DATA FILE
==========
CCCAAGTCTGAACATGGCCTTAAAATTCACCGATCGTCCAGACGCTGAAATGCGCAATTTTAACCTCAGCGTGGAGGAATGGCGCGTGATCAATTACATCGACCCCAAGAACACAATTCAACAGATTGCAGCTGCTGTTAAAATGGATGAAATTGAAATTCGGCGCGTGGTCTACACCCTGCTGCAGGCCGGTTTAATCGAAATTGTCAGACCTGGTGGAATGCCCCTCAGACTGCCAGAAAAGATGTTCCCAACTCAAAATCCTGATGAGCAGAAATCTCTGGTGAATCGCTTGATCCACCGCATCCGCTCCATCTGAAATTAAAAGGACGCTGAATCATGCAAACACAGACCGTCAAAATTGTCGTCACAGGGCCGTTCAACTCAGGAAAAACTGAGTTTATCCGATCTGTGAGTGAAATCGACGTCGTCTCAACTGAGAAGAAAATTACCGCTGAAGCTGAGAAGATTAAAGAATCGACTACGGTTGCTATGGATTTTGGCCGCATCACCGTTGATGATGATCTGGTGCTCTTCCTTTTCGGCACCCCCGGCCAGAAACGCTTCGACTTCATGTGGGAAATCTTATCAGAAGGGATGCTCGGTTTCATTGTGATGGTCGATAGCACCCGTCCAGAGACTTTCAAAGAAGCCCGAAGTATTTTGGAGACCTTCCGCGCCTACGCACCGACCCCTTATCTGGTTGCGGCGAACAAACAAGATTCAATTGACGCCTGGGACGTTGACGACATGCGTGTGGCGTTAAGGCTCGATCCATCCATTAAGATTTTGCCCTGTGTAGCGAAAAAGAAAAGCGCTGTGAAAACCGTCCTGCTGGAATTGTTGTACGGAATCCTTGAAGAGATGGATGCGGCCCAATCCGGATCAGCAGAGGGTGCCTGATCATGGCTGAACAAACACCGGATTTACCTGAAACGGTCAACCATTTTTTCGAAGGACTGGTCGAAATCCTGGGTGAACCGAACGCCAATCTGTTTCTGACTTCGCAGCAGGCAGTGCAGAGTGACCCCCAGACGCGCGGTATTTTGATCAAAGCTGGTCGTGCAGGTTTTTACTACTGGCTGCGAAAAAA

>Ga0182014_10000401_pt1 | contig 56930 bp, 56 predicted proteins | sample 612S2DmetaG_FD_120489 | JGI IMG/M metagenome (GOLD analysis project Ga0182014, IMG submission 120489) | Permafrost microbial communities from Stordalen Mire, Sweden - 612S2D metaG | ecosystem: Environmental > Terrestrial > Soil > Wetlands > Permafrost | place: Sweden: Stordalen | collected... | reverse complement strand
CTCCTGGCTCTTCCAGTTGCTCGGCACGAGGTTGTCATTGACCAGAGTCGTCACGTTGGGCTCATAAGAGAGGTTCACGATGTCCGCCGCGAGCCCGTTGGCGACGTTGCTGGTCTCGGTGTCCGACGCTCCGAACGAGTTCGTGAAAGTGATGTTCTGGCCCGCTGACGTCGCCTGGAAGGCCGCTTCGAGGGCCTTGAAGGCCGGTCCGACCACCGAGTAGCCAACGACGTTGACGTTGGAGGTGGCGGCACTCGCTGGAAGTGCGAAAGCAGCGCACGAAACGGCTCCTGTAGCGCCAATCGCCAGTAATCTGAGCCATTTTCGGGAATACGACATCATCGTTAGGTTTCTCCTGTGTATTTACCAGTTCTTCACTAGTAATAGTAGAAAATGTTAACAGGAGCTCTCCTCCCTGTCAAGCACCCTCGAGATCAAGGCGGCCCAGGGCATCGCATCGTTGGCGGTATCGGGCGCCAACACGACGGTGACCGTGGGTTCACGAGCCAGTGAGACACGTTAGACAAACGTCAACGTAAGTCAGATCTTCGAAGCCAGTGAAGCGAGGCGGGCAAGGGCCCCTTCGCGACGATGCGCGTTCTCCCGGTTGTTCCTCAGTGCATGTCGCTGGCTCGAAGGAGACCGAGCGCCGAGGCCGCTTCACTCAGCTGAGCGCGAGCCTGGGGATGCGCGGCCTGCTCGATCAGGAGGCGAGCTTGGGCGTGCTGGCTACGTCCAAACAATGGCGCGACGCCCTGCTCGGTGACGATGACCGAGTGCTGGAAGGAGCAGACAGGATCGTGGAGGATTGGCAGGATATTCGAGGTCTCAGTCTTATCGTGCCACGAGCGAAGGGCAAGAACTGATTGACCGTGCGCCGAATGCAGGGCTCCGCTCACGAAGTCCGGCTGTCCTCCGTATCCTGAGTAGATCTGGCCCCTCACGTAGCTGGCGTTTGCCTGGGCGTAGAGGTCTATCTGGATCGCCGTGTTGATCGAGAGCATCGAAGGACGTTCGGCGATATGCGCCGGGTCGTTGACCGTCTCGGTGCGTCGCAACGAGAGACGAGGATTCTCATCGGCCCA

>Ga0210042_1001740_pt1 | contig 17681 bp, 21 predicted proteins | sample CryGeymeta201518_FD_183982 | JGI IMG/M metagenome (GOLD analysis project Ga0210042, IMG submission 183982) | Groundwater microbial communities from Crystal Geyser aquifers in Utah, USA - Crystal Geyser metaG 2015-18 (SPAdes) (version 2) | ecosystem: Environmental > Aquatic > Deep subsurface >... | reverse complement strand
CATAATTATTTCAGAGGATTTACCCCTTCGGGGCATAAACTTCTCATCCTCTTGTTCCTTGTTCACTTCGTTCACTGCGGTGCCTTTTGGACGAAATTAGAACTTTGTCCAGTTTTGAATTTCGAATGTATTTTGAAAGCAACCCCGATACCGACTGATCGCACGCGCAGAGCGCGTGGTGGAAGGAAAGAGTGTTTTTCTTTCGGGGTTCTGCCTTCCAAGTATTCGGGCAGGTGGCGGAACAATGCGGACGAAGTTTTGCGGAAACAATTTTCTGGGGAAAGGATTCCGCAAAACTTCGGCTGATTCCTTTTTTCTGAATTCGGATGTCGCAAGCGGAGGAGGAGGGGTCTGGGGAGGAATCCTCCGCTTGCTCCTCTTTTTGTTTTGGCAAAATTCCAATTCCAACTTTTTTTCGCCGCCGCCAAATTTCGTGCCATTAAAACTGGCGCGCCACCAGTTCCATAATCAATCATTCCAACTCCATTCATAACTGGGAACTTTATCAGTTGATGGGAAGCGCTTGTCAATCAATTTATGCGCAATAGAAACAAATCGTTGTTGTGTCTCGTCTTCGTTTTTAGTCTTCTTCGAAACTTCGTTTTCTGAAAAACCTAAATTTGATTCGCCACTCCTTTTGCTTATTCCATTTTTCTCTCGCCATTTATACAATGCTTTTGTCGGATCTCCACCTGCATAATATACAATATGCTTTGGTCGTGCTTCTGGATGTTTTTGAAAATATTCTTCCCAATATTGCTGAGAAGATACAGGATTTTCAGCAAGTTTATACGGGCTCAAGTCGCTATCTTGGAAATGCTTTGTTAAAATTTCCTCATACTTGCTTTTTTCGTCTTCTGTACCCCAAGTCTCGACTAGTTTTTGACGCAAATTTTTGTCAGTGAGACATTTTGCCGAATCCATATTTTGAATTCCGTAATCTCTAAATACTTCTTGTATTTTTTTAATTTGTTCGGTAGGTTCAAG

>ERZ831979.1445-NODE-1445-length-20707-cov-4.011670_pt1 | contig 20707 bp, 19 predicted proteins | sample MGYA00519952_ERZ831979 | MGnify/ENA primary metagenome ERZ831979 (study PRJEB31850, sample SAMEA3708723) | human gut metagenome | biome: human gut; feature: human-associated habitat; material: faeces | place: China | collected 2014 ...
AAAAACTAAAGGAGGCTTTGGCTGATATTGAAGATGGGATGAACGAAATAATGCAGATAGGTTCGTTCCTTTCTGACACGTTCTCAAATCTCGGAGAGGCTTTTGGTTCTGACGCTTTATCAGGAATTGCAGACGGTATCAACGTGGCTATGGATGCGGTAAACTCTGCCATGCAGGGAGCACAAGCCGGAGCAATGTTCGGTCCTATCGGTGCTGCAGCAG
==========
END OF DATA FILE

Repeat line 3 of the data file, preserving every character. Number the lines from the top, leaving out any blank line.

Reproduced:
CTCCTGGCTCTTCCAGTTGCTCGGCACGAGGTTGTCATTGACCAGAGTCGTCACGTTGGGCTCATAAGAGAGGTTCACGATGTCCGCCGCGAGCCCGTTGGCGACGTTGCTGGTCTCGGTGTCCGACGCTCCGAACGAGTTCGTGAAAGTGATGTTCTGGCCCGCTGACGTCGCCTGGAAGGCCGCTTCGAGGGCCTTGAAGGCCGGTCCGACCACCGAGTAGCCAACGACGTTGACGTTGGAGGTGGCGGCACTCGCTGGAAGTGCGAAAGCAGCGCACGAAACGGCTCCTGTAGCGCCAATCGCCAGTAATCTGAGCCATTTTCGGGAATACGACATCATCGTTAGGTTTCTCCTGTGTATTTACCAGTTCTTCACTAGTAATAGTAGAAAATGTTAACAGGAGCTCTCCTCCCTGTCAAGCACCCTCGAGATCAAGGCGGCCCAGGGCATCGCATCGTTGGCGGTATCGGGCGCCAACACGACGGTGACCGTGGGTTCACGAGCCAGTGAGACACGTTAGACAAACGTCAACGTAAGTCAGATCTTCGAAGCCAGTGAAGCGAGGCGGGCAAGGGCCCCTTCGCGACGATGCGCGTTCTCCCGGTTGTTCCTCAGTGCATGTCGCTGGCTCGAAGGAGACCGAGCGCCGAGGCCGCTTCACTCAGCTGAGCGCGAGCCTGGGGATGCGCGGCCTGCTCGATCAGGAGGCGAGCTTGGGCGTGCTGGCTACGTCCAAACAATGGCGCGACGCCCTGCTCGGTGACGATGACCGAGTGCTGGAAGGAGCAGACAGGATCGTGGAGGATTGGCAGGATATTCGAGGTCTCAGTCTTATCGTGCCACGAGCGAAGGGCAAGAACTGATTGACCGTGCGCCGAATGCAGGGCTCCGCTCACGAAGTCCGGCTGTCCTCCGTATCCTGAGTAGATCTGGCCCCTCACGTAGCTGGCGTTTGCCTGGGCGTAGAGGTCTATCTGGATCGCCGTGTTGATCGAGAGCATCGAAGGACGTTCGGCGATATGCGCCGGGTCGTTGACCGTCTCGGTGCGTCGCAACGAGAGACGAGGATTCTCATCGGCCCA